Dr Jessica Blair

11 January 2018

QIB Lecture Theatre

Multidrug Efflux Systems: The Impact of Redundancy on Drug Design

Speaker:  Dr Jessica Blair, University of Birmingham, will present seminar entitled: Multidrug Efflux Systems: The Impact of Redundancy on Drug Design

Jessica Blair


Host: Mark Webber



Antibiotic resistance is a current global crisis. Multidrug resistant infections kill 700,000 people every year and this number is rising annually. One mechanism that Gram-negative bacteria employ to resist the action of antibiotics is via efflux pumps in their membrane. The RND family of efflux pumps transport molecules, including many antibiotics, out of the bacterial cell and can confer clinically relevant antibiotic resistance.

This talk will cover the contribution of these pumps to clinical resistance including our work showing that single point mutations within the pumps can alter the substrate specificity and directly impact the clinical outcome. RND efflux pumps such as AcrAB-TolC are required for antibiotic resistance, virulence and biofilm formation making them an attractive target for the design of inhibitors which would potentiate the use of existing antibiotics as well as attenuating virulence and inhibiting biofilm formation. However, Salmonella and all other Gram-negative bacteria, have multiple RND efflux pumps and there is promiscuity between components of these multi-component efflux pumps. The impact of this redundancy of the efficacy of potential inhibitors will be discussed along with the impact of efflux inhibition on the development of antibiotic resistance by other mechanisms.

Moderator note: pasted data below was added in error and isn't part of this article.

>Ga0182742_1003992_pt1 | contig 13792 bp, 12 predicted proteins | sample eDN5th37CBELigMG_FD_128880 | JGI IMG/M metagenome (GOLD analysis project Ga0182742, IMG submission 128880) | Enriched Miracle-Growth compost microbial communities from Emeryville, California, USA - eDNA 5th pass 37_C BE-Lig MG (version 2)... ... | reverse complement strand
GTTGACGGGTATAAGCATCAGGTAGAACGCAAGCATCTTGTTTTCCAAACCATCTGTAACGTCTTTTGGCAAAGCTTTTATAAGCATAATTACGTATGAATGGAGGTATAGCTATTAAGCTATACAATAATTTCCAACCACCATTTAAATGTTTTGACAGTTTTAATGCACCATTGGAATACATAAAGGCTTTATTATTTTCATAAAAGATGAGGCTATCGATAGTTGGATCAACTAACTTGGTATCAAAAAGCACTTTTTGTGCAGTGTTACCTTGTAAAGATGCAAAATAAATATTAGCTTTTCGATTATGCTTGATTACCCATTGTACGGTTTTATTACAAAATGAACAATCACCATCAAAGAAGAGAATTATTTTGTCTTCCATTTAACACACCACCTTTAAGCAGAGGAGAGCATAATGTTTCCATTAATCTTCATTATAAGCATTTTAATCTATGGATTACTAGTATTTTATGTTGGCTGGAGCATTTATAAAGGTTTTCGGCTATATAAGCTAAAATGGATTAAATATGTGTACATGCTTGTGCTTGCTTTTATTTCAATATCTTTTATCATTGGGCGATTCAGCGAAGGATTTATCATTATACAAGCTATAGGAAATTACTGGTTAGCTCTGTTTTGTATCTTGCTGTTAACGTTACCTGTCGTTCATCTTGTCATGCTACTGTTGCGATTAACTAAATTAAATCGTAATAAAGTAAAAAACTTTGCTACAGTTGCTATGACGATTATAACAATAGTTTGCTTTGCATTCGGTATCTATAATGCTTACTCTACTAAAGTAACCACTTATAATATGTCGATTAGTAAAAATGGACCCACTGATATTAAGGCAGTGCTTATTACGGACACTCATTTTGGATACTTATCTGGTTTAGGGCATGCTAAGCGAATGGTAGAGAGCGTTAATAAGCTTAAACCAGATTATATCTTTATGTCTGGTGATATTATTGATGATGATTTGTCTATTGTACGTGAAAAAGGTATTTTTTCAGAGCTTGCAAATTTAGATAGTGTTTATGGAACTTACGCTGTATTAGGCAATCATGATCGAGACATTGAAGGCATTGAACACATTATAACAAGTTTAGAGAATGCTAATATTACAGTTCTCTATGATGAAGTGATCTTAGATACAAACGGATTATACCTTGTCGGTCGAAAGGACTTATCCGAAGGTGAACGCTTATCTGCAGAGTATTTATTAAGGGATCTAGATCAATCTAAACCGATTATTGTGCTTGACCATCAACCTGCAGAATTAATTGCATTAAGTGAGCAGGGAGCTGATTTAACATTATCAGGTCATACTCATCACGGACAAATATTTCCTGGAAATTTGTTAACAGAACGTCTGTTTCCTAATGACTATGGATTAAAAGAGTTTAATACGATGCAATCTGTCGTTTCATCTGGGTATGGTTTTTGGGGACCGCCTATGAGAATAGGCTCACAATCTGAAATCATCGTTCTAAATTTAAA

Jessica Blair graduated from the University of Oxford in 2006 with a degree in Biological Sciences before coming to the University of Birmingham for her PhD, which she completed in 2009. Subsequently, Jess stayed in Birmingham where her post-doctoral research covered various aspects of antibiotic resistance.

Dr Blair was awarded a BBSRC David Phillip’s Fellowship in 2015 and now runs her own research group in the Institute of Microbiology and Infection.




All staff from organisations on the Research Park are welcome to attend.